And the downside
The Grimm Forest has one major downside in my opinion. While the box states it’s a game for 2-4 players, really I think it’s only a 3-4 player game. Playing a two-player game, it’s almost a pure resource gathering race. If you stop and try to gather Fable cards rather than concentrate on resource gathering, you put yourself at a disadvantage that is compounded by the Friend cards. Generally speaking, if you are the first player with a Friend card (so you are the first person to build walls) you have an advantage, and it’s up to the luck of the draw to be able to counter this.
There is a die included that is rolled just after the start of the Gather phase that halves a locations resources which I can see was intended to be an evening factor for two player games. The problem though is rarely does a player want to concentrate on getting a single resource, so it’s best to skip that location this round most of the time. Having two players and three locations makes location interactions rare, so even if you are good at reading your opponent just playing randomly continues with this resource focus gameplay.
There is always an underappreciated character in every story
The unsung hero of this review is the games insert from Game Trayz. If this is the quality of insert they are producing, I would include this as a major selling point in any future Kickstarter projects. Opening the box for the first time and seeing everything laid out just so was a genuine treat, and pack up takes no time at all. Everything has its place, and everything fits just so.
The only small niggle I have is the area for the Fable cards is the same depth as the Friend and Gather cards, even though there are many more Fable cards than the other decks. This is a very small niggle though, as even after transporting the game to play at other locations (albeit in a Games Canopy bag), I have yet to open the box and find cards loose as the player boards fit over the pile, locking them in perfectly.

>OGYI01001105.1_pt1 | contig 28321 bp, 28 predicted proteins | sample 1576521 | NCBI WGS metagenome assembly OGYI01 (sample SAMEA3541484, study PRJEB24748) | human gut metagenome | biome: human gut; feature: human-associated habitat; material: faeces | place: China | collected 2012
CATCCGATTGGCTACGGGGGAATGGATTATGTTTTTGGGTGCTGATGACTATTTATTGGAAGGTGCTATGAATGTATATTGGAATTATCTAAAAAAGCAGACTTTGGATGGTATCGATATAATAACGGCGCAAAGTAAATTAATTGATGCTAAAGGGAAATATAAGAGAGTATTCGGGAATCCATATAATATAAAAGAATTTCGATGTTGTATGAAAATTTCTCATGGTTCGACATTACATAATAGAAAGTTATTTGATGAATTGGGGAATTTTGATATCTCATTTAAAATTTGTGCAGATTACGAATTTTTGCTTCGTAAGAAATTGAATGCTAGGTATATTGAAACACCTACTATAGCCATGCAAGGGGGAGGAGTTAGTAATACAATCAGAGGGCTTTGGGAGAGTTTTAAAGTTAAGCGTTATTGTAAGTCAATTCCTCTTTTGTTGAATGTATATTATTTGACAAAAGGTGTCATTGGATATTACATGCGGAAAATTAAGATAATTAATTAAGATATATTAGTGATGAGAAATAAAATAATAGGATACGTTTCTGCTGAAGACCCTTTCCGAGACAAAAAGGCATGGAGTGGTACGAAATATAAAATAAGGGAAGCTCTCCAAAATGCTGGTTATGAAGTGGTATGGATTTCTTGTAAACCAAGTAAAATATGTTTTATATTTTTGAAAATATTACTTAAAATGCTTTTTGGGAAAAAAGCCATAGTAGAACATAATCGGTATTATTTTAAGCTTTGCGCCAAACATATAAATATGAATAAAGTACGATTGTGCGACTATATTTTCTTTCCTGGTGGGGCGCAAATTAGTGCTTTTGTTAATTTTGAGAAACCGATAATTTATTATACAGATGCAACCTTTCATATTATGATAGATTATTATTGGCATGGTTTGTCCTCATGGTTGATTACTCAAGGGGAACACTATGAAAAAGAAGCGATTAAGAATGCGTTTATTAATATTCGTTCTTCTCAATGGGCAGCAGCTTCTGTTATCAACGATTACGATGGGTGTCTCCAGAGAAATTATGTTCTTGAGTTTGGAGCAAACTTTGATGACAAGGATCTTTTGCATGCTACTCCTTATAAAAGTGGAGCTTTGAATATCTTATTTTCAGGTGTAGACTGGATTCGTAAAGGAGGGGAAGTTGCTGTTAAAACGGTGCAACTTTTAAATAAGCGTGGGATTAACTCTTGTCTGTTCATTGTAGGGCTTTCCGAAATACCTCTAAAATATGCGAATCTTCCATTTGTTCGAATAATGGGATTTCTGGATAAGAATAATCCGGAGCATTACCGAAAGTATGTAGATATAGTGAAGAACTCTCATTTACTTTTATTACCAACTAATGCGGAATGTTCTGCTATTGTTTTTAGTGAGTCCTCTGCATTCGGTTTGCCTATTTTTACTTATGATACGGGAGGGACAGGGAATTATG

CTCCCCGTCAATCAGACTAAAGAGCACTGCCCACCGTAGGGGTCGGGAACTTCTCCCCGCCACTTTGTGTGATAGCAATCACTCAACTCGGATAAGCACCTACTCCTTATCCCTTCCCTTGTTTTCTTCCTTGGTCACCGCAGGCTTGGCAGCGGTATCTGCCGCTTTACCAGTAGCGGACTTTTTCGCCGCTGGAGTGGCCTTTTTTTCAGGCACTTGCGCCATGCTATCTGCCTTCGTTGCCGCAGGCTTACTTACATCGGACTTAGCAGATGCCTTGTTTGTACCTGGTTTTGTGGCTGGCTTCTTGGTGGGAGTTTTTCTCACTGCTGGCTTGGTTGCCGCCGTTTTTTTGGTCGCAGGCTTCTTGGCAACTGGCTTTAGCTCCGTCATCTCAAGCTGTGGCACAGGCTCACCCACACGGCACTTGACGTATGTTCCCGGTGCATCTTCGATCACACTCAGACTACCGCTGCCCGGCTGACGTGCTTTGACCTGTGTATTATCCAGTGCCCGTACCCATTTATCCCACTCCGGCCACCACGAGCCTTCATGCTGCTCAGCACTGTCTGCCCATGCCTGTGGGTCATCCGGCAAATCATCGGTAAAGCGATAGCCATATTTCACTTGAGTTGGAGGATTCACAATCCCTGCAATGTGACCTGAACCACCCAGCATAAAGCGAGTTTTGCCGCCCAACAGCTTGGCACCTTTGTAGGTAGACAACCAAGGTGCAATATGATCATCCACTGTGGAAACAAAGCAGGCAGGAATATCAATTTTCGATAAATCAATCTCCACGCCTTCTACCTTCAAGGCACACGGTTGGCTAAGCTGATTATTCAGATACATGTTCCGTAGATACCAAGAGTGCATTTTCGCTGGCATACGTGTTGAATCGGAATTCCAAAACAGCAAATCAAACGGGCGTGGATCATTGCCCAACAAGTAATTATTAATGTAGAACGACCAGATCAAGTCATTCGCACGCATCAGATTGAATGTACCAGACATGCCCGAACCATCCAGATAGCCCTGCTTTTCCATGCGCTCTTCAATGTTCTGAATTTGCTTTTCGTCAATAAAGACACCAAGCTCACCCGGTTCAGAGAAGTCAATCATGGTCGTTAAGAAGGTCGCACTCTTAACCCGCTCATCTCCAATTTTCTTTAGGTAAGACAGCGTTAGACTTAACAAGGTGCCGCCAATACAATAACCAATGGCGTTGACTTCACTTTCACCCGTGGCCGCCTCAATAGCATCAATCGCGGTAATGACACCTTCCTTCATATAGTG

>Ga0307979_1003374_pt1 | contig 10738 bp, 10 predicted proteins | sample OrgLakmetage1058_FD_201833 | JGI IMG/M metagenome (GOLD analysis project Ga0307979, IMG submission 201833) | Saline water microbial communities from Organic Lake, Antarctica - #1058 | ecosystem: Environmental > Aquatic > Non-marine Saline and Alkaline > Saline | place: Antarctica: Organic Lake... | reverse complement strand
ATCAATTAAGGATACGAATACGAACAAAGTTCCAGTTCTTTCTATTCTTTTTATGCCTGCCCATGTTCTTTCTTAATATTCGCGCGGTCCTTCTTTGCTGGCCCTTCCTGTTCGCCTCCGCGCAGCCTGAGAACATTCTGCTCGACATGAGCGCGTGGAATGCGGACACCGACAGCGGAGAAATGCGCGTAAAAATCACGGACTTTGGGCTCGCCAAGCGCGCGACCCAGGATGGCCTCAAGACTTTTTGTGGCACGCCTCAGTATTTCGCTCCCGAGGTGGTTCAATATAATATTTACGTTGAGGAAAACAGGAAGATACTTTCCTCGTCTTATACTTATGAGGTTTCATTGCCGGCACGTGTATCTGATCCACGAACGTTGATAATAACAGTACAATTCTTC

I think The Grimm Forest will prove itself to be a hidden gem in many gamers collection. Simple to teach, easy to learn, and a learning game length of an hour with four players make it a very flexibly placed game in a collection as well. The Grimm Forest is a terrific three to four player game that can be a filler for larger groups or a great opener or end game for a lot of occasions.
There are advanced Fable and Friend cards that I have included in every game from the get-go. If you have not played games with fixed timing rules such as Magic the Gathering or Android Netrunner, you may wish to take out the cards that have an ‘A’ next to the symbol for the first few games. You may also wish to take these out if you are playing with younger children. While the cards look text heavy, minimal assistance would be required after a few playthroughs for younger children, so I think The Grimm Forest would make a great family game. It’s only the timing rules of the Advanced cards that sometimes make them fiddly, so leaving them out will still leave a very fun experience.
While I was looking forward to playing The Grimm Forest, after playing it I am disappointed I didn’t rank it in my top ten most anticipated games of 2018. This is a really fun game that I can’t wait to share with more of my game group soon.
Until next time,